Last month, I’ve had to opportunity to implement scality ring on Apollo hp server in our infrastructure, today I want to share with you what we have to know about it.
Scality is an object storage startup with a solid part of it’s DNA coming from French horizons (which, obviously, I like a lot as the impenitent French guy I am). They have been around, according to their website, since February 2010 with their current name of, well, Scality.
Scality’s mission is to “bridge the gap between application vendors and industry standard hardware providers to meet cost-effective storage scale, durability, cloud and performance requirements”. So how do they plan to achieve this?
First of all, Scality is a software-only company, with their RING software able to run on any commodity x86 hardware platform. It may make sense to consult with Scality to ensure that the selected hardware platform will deliver up to the expectations. In other words: commodity hardware doesn’t means cheap and/or underperforming (but you already knew this).
Unlike other SDS solutions, the RING operating system uses a specific method to communicate between nodes, which is different to the master/slave architecture. RING uses a peer-to-peer mesh communication model based on the CHORD protocol. No matter how much you scale your solution, each node is in contact with a specific set of other nodes, and the idea for this mesh architecture is to minimise the amount of traffic and to locate objects very quickly.
Onion RINGs Solution :
The Scality RING can be looked at like an onion: it is made of three layers, of which the outer one manages connectivity protocols (a.k.a. Connectors), the middle one takes care of data routing, high availability, self-healing and data reliability, while the inner one provides data placement (distributed storage) and abstraction between the RING and the actual physical storage.
The RING OS, now in version 6.0, offers file (NFS, SMB, Fuse) and object (S3, Native Scality REST API) capacities. It is also useable with OpenStack through Cinder, Glance and Swift. These access methods are defined at the Connector level (upper layer). This level provides a persistent shared cache and shared namespace across all connectors.
The system leverages SSD to store metadata in a logical ring, and HDD spindles to store actual objects in yet another logical ring. Most of the operations are performed at the metadata level, the goal being to touch the data residing on HDDs at the very last moment.
If we look at the middle layer, data protection is configurable up to the individual object level through to policies, with up to 6 replicas per object. In terms of data durability, I recommend to watch Giorgio Regni’s presentation at Storage Field Day 11. Finally, the RING is self-healing with rebuild processes & operations happening in the background. To avoid rebuilt performance penalties, data is served temporarily from a healthy node until the rebuild has completed.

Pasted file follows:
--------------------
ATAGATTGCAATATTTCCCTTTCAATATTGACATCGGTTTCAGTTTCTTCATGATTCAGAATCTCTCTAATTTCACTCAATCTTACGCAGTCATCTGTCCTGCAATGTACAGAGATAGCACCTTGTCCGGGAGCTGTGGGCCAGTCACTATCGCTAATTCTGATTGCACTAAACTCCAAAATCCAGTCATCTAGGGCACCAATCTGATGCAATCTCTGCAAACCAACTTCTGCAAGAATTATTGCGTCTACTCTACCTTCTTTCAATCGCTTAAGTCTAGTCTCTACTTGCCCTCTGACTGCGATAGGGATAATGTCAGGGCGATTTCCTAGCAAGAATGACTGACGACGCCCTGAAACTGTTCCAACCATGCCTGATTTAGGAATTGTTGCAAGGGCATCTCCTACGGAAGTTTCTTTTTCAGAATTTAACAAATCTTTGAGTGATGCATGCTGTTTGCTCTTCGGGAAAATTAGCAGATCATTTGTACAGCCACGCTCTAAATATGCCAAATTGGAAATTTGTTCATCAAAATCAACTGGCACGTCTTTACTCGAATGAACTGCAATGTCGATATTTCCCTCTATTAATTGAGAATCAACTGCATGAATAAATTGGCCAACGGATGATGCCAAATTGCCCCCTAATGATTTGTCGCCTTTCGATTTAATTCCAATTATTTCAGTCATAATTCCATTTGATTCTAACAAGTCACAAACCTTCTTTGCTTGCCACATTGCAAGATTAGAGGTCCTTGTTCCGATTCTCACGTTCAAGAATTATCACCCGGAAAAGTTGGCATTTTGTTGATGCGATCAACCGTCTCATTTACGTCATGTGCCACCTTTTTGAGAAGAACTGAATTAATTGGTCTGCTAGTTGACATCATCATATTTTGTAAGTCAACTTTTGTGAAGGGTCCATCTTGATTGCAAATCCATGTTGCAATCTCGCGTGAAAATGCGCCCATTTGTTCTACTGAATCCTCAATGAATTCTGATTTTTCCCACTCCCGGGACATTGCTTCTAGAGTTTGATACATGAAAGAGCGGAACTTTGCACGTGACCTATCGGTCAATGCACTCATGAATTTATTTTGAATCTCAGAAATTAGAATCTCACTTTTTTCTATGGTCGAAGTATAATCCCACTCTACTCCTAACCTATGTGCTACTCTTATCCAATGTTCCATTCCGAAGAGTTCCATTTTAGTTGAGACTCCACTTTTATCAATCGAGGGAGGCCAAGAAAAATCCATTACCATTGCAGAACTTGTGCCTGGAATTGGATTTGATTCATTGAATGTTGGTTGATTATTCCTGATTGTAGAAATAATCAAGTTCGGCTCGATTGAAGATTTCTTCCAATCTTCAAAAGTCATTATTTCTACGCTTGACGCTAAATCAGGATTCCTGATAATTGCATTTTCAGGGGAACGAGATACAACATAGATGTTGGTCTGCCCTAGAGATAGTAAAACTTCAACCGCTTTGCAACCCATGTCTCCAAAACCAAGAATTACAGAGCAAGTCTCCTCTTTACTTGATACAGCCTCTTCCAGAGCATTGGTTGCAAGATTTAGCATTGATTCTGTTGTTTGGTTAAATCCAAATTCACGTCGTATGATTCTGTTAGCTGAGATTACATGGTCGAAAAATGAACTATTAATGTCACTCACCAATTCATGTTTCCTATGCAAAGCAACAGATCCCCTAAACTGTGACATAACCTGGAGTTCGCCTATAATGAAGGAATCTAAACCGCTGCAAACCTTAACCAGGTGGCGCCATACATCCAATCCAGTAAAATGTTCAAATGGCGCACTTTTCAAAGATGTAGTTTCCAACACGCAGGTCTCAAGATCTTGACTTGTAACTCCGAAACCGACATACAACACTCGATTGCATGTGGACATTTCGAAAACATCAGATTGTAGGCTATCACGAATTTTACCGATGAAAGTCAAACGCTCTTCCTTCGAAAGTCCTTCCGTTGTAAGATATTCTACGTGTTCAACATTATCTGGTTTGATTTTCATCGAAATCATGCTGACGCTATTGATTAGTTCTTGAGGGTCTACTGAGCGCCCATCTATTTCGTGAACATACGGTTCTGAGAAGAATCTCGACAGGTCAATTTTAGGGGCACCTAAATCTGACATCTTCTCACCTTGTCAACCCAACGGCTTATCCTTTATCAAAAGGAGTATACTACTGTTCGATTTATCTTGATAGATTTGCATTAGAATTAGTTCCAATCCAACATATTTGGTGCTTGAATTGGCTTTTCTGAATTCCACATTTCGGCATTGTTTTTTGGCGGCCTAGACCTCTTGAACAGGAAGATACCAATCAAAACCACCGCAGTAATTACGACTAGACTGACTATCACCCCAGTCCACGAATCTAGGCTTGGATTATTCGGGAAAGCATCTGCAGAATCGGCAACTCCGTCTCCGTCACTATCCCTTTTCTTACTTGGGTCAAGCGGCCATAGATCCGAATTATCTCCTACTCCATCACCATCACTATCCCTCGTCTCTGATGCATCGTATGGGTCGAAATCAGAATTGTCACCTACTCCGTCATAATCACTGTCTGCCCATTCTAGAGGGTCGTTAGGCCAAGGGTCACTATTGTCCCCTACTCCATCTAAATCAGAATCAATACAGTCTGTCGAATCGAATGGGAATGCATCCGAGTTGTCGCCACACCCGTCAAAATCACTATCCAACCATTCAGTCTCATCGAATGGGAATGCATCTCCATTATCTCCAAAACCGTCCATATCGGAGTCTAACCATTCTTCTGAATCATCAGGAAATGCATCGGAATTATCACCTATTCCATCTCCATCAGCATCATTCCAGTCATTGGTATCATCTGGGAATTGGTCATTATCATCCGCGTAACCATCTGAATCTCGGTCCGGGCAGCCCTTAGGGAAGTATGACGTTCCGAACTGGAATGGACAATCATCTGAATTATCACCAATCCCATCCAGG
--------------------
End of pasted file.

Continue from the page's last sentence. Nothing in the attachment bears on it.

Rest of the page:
The bottom layer, finally, takes care of distributing storage between nodes and of low level I/O operations.
To Note :
With the choice of being a pure software player in the Object Storage market, Scality is eliminating at the very least the tedious issue of maintaining a hardware supply chain with all its inconvenients: sourcing, lifecycle refreshes, logistics & customs, inventory, RMAs.
This software strategy is likely to pay off because in the object storage area commodity hardware is more or less the norm. Furthermore, the primary requirement of an object store is not performance, but data reliability (shall we add durability/retrievability) and the capacity to ingest huge amounts of data, at low prices and on standard 10 GbE network interfaces. A smart move is their open-source Scality S3 Server: it allows to get access to Scality’s S3 implementation in a docker container environment and is a good entry point to test the features of Scality.
In terms of differentiators, their Active Directory and AWS IAM integration is an important aspect. Why Active Directory and IAM matter, since we are here to talk storage? Building a system with integrated Identity and Access Management makes the solution work better in enterprise environments where AD integration is often a requirement.
In my opinion, Scality will face the fiercest competition from the other software players in the object storage space. I am tempted to say that appliance or hardware-backed object storage providers are likely to lose ground in this area. Software capabilities is where the money is made, and in object storage we can expect bring-your-own-hardware to become the standard.
With steady funding and a “more than just best friends” partnership with HP, Scality seems to be well equipped for success -and potentially also leadership- in the object storage world.